Meditation for Business

When you think of meditation, you’re more likely to envision a yogi in lotus position than a C suite executive in a board room.

However, thanks to its widely researched benefits for reducing stress and increasing focus and productivity, meditation has become increasingly popular amongst business leaders and professionals. 

Regardless of what style of meditation you practise, the technique is – at its core – simply a form of mindfulness, which involves focusing on the present moment and becoming more aware of your thoughts and feelings. Perhaps most important to remember is the fact that it’s not about clearing your mind of thoughts, but rather about allowing them to come and go, without becoming carried away with them.

Some widely practised forms of meditation include: 


  • Mindfulness meditation 
  • Zen meditation 
  • Focused awareness meditation 
  • Movement meditation 
  • Mantra meditation 
  • Transcendental meditation 
  • Loving kindness meditation 
  • Progressive relaxation 
  • Visualisation 

Regardless of which you choose, the benefits are the same… 


  • Stress management 
  • Greater emotional equilibrium 
  • Bigger picture thinking 
  • Enhanced self-awareness 
  • Improved focus and concentration 
  • Improved problem-solving 
  • Enhanced creativity 
  • Decreased anxiety  
  • Improved sleep 
  • Enhanced productivity 
  • Improved memory 
  • Improved interpersonal relationships 
  • …and much more 


All these benefits can, of course, be applied directly to greater satisfaction and success in the workplace.  

Meditation can help you stay focused, increase creativity, and make better decisions at work. One study even found that people who meditate regularly have increased gray matter in the prefrontal cortex, which is associated with decision-making, attention, and self-control. Another found that meditation can improve cognitive flexibility, which is the ability to switch between tasks and think creatively.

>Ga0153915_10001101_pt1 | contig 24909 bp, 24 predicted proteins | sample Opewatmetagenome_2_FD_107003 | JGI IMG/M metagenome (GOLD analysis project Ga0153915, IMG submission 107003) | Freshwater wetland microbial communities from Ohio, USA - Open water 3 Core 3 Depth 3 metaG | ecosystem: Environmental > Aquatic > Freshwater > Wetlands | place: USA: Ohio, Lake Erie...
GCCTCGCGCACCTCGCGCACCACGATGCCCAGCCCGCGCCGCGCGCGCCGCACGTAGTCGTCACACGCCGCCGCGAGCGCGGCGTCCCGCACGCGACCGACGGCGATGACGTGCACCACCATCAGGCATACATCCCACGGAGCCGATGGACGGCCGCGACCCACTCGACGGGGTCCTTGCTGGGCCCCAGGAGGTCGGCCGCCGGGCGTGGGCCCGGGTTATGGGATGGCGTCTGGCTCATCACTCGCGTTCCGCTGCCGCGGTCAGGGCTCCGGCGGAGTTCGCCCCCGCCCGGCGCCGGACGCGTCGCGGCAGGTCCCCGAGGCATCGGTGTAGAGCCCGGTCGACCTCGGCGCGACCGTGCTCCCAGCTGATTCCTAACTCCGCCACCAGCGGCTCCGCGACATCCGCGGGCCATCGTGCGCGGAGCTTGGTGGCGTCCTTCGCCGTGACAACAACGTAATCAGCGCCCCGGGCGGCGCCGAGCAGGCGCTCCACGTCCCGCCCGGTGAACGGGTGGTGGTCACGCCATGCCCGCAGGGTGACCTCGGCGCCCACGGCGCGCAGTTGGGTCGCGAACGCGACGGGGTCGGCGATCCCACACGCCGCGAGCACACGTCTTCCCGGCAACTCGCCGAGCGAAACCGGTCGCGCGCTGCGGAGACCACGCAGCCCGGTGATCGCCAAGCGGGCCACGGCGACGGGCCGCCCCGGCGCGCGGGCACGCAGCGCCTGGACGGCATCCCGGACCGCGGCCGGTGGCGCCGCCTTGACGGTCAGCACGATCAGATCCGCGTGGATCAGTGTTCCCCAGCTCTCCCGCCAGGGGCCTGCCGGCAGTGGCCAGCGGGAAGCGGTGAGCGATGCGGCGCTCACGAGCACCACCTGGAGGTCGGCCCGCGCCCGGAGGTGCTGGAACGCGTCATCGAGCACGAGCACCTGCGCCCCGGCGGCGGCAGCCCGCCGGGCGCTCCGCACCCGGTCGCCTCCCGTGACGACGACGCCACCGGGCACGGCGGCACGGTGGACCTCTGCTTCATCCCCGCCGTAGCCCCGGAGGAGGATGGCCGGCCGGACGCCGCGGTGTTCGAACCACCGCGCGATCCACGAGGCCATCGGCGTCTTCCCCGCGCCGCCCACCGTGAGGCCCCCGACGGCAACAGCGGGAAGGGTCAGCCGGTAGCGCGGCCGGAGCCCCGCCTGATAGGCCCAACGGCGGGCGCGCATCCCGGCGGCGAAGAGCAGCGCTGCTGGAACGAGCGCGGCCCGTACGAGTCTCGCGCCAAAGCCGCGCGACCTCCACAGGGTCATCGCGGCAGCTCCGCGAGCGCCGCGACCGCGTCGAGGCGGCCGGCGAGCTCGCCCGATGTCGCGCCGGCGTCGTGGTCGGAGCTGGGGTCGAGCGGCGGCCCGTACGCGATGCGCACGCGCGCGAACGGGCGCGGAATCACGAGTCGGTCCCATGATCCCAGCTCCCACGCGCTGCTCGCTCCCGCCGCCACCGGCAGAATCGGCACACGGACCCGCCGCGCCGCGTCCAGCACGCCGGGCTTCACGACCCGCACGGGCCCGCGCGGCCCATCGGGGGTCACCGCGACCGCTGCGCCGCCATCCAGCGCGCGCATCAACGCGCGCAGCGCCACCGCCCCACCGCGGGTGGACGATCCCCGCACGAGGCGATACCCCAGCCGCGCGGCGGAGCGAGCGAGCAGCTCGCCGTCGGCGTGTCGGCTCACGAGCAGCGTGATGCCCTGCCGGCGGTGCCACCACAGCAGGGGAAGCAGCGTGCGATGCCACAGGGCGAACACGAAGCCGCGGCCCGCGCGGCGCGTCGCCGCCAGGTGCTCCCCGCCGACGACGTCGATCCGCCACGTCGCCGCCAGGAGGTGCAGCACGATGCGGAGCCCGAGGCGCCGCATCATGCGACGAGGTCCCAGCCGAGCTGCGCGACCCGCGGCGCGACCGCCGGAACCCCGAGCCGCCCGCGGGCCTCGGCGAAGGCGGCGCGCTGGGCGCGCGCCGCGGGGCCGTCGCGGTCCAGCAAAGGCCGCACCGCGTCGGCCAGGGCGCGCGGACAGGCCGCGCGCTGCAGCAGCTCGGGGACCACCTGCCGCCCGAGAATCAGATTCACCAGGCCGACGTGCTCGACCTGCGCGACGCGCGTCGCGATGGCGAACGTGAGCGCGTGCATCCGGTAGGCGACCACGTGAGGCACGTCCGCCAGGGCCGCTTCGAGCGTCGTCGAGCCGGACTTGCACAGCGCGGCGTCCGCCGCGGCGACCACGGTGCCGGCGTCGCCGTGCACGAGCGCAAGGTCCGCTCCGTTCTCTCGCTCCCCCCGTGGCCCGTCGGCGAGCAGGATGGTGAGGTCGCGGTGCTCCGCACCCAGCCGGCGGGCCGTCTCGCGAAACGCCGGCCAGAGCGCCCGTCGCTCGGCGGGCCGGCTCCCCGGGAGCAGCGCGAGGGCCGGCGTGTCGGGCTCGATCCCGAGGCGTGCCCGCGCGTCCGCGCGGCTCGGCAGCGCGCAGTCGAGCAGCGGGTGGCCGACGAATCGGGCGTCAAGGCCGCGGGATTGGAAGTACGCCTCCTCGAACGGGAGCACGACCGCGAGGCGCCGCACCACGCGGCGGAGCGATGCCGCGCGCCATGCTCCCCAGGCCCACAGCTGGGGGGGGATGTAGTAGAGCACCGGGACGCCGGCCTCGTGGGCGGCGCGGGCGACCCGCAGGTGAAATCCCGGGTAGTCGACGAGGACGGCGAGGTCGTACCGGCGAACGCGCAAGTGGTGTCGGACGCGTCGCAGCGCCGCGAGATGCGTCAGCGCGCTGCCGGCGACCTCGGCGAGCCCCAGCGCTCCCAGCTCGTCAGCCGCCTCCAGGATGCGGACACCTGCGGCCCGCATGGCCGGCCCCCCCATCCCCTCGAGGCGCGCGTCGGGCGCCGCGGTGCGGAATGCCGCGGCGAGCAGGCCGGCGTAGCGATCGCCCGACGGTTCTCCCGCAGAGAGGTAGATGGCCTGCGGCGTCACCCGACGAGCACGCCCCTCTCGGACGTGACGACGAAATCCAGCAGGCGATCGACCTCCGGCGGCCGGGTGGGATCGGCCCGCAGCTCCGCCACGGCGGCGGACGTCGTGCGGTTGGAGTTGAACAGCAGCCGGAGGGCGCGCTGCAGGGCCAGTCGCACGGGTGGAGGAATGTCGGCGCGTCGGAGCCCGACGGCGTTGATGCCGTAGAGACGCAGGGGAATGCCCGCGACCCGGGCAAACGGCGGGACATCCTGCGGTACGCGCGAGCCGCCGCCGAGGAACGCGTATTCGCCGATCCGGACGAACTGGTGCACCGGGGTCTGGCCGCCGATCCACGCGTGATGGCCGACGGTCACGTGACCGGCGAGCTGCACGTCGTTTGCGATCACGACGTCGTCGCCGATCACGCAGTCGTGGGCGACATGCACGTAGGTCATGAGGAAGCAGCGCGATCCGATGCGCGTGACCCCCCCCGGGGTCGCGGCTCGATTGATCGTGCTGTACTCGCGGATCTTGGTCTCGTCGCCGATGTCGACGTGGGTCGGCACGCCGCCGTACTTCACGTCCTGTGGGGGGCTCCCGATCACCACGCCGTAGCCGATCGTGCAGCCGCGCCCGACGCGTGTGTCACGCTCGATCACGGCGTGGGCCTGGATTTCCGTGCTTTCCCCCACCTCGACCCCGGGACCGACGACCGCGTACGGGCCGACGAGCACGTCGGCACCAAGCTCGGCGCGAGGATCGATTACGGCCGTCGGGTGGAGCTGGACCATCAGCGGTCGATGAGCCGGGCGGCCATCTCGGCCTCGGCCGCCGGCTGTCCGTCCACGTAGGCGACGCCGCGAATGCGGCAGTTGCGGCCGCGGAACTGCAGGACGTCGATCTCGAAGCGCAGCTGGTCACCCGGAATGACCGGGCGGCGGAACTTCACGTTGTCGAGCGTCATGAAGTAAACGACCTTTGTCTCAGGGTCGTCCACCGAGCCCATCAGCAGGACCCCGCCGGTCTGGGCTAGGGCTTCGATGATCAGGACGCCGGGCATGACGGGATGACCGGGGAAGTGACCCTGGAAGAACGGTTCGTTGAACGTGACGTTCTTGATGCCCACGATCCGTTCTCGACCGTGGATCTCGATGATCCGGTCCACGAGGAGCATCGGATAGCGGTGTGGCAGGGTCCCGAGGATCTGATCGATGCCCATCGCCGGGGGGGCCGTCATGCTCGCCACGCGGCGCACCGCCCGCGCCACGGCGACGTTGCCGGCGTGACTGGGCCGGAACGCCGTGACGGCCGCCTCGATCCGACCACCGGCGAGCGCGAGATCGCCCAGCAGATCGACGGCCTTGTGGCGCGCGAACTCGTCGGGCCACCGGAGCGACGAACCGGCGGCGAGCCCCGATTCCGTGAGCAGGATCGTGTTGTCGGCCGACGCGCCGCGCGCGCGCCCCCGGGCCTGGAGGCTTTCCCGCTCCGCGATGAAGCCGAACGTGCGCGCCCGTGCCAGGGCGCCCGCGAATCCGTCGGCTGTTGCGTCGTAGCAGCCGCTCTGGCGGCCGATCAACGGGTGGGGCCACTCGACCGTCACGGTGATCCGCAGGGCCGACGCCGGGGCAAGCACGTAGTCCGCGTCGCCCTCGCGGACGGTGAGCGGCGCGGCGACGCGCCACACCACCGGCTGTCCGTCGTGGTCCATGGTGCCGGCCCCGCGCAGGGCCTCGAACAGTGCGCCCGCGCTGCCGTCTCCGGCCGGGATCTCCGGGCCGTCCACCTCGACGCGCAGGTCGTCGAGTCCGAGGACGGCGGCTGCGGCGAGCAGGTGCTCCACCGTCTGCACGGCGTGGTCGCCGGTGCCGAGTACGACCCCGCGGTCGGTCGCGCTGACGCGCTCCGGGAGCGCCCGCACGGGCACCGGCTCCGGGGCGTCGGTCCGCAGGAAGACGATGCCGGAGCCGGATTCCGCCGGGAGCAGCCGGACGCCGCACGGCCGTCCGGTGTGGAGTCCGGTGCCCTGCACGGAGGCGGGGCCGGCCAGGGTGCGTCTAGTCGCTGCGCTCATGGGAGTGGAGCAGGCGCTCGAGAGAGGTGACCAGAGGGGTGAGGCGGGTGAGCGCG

Stress is of course an ever-present problem in the business world, and can lead to burnout, decreased productivity, and a host of other health problems. Meditation has been shown to reduce levels of cortisol - the hormone that is released in response to stress – as well as to help develop resilience in the face of multiple stressors and setbacks.  

When you meditate, you become more aware of your thoughts and emotions, which can help you communicate more effectively with colleagues and clients. You may also become more empathetic, which can help you understand the perspectives of others and build stronger relationships. 

The Proof is in the Pudding

  • Google’s ‘Search Inside Yourself’ meditation programme aims to help employees build their emotional intelligence.
  • The meditation rooms at Apple aim to encourage greater insight through the stilling of the mind.
  • Nike’s dedicated meditation spaces aim to offer employees opportunities to relax and regroup.
  • Facebook’s weekly in-house meditations are offered to help boost productivity and morale.
  • Amazon’s ‘ZenBooths’ aim to create a space where team members can focus on their mental and emotional wellbeing during the work day.
  • LinkedIn Executive Chairman Jeff Weiner uses the HeadSpace meditation app daily.
  • Huffington Post Founder Arianna Huffington cites 20 – 30 minutes of meditation as a non-negotiable part of her morning routine.
  • Microsoft Founder Bill Gates has shared that 10 minutes of meditation a day helps him to calm his emotions and thoughts.

Ready to reap the benefits in your own workplace? Here are a few easy ways to start:

  • Create a meditation space: Designate a quiet area in your workplace where you or your team can retreat to meditate. This could be a small room or a corner of a larger room. Consider including cushions or chairs to sit on, as well as any props like yoga mats or blankets that might make the space more comfortable.
  • Offer guided meditation sessions: Bring in a meditation instructor or use guided meditation apps to lead group meditation sessions during lunch breaks or before or after work. This can help employees to feel more comfortable with the practice and provide a sense of community around meditation.
  • Encourage mindful breaks: Remember to take (and encourage) mindful breaks throughout the day. This could involve taking a few deep breaths or focusing on a calming image or phrase for a few minutes…this can improve productivity and focus in the long run.
  • Provide resources: Offer resources like books, apps, or guided meditations for team members to use at their desks or at home. This can help employees to integrate meditation into their daily routine and continue to practise outside of the workplace.
  • Integrate meditation into meetings: Start meetings with a short meditation or breathing exercise to help yourself and your team to focus and clear your minds before diving into work-related discussions. This can help to reduce stress and increase productivity during meetings.
  • Offer a mindfulness programme: Consider offering a structured mindfulness programme that includes meditation sessions, mindfulness training, and resources for employees to take home.
  • Lead by example: Incorporate meditation into your own workday routine, and encourage your colleagues to do the same. This can help to create a culture of mindfulness and well-being in the workplace.

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